Are these words or some form of them ever used to refer to or describe someone other than a Buddha themselves? I know of paccekabuddhas and that’s the only thing that comes to mind. Looking for sources in the early suttas but later works are fine.
According to later sources (commentaries, etc), the word "Buddha"and “Arahant” were used by all spiritual teacher in the Buddha’s time (i.e, 7 famous spiritual teachers mentioned in DN 2). But nowadays, we only know that Jainism (attributed to Nigantha Nathaputta in the suttas) used the same epithet for their teacher (Jina = the conqueror, which is also a epithet of the Buddha in Buddhism)
Saṃyutta Nikāya 22
Connected Discourses on the Aggregates
“But, Anuradha, when the Tathagata is not apprehended by you as real and actual here in this very life, is it fitting for you to declare: ‘Friends, when a Tathagata is describing a Tathagata—the highest type of person, the supreme person, the attainer of the supreme attainment—he describes him apart from these four cases: ‘The Tathagata exists after death,’ or … ‘The Tathagata neither exists nor does not exist after death’?”
“No, venerable sir.”
The famous Pali translator Zhuang Chunjiang and Master Yin Shun wrote that the “Tathagata” here could only mean the atta or atman， ie. the true self or soul in Brahmanism.
But as far as I know, the word Tathāgata is totally a Buddhist word, which can only be found in Buddhism texts.
According to Pali commentaries, the word “Tathagata” here is denote to an Arahant which cannot be described as “exist”, “not exist”, “exist and not exist”, “neither exist nor not exist” after his/her Parinibbana.
So according to the commentaries, an arahant, i.e. one who has followed a Buddha’s teachings and realized the ultimate goal, is also considered a “Tathagata”? I’m curious if this can be supported by the suttas because all I can recall is that “Tathagata” is only used there in reference to a Buddha themselves. Similarly with “Buddha.”
I have read of tathagata being used to refer to arahants. Can’t remember where. I think Gombrich may have written it - a google search of tathagata + Gombrich might find you something. I think there are also other terms which are used not only for the Buddha… can’t remember what.
In the suttas, the only epithet of the Buddha (out of the traditional 9) that I recall ascribed to others is “arahant” and this only to arahants, obviously. Are arahants ever referred to with any of the other 8 epithets?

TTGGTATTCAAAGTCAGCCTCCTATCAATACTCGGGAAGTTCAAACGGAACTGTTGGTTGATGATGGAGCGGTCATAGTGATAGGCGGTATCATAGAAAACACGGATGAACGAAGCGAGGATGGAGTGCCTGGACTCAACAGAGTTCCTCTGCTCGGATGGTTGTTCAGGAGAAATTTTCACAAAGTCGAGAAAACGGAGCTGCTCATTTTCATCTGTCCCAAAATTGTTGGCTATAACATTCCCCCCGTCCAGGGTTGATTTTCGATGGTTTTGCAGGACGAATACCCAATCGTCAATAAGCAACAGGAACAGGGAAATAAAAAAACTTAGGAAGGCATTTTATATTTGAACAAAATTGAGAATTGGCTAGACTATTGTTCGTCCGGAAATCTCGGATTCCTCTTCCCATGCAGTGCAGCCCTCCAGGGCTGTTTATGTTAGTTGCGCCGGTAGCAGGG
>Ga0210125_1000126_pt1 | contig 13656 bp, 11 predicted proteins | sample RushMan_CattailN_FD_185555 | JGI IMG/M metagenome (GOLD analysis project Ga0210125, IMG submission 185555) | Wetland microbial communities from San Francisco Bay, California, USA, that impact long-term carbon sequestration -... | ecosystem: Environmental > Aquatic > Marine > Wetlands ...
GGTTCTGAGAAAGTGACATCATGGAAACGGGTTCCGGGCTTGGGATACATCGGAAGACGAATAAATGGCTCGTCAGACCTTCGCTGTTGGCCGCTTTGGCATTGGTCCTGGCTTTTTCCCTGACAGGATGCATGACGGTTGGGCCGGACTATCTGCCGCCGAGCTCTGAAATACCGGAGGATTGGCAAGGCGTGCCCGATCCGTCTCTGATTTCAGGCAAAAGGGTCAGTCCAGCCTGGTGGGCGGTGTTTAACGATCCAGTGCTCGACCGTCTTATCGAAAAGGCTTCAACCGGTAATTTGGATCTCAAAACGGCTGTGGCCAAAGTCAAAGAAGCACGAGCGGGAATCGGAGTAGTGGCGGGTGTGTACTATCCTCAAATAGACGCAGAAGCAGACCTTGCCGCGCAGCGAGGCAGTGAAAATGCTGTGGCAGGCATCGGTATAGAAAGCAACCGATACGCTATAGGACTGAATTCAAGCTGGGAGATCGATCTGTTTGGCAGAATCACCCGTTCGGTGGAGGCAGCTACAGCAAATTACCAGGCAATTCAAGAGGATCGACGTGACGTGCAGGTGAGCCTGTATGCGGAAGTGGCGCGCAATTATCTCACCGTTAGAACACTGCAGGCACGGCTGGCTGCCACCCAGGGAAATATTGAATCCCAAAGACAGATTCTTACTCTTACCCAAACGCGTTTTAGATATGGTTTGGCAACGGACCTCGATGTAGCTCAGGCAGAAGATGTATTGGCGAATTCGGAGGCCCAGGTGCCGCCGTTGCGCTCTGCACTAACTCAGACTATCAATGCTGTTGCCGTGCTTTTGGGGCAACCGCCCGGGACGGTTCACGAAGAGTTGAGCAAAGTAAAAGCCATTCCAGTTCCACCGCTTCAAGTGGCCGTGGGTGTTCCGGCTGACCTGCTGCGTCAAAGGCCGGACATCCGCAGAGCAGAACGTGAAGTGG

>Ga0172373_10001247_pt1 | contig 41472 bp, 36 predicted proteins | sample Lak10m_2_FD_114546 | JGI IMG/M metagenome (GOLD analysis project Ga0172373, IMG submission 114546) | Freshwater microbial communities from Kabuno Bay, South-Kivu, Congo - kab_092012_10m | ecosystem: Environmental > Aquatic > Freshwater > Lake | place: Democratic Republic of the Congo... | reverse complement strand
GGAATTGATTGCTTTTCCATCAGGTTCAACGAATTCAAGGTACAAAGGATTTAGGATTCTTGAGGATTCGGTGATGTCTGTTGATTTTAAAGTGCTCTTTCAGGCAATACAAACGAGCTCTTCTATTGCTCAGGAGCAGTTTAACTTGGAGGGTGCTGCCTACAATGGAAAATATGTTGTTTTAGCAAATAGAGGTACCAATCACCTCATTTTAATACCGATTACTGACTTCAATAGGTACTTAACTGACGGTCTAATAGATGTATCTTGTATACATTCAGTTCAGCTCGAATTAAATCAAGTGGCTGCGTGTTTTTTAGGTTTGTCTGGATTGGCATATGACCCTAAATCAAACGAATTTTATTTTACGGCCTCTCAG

Yes, but it’s not from suttas, but commentaries. From DPPN, it explains:
An epithet of the Buddha, used by the Buddha in referring to himself.
The Commentaries (DA.i.59-67; AA.i.58-63; MA.39-43; UdA.128ff., etc.) give eight (sometimes expanded to sixteen) explanations of the word, which shows that there was probably no fixed tradition on the point.
The explanations indicate that the name can be used for any arahant, and not necessarily only for a Buddha.
The term was evidently pre-Buddhistic, though it has not yet been found in any pre-Buddhistic work.
Thanks. Interestingly, I was just reading Wikipedia’s “Tathagata” article and it mentioned this:
According to Fyodor Shcherbatskoy, the term has a non-Buddhist origin, and is best understood when compared to its usage in non-Buddhist works such as the Mahabharata. Shcherbatskoy gives the following example from the Mahabharata (Shantiparva, 181.22): “Just as the footprints of birds (flying) in the sky and fish (swimming) in water cannot be seen, Thus (tātha) is going (gati) of those who have realized the Truth.”
So it sounds like Tathagata may have been used outside of Buddhism to refer to a fully enlightened being; “Buddha” and “arahant” might have been used similarly. Within the suttas, Tathagata and Buddha seem to only be used in reference to Buddhas themselves. With the commentaries, Tathagata is applied to both Buddhas and arahants.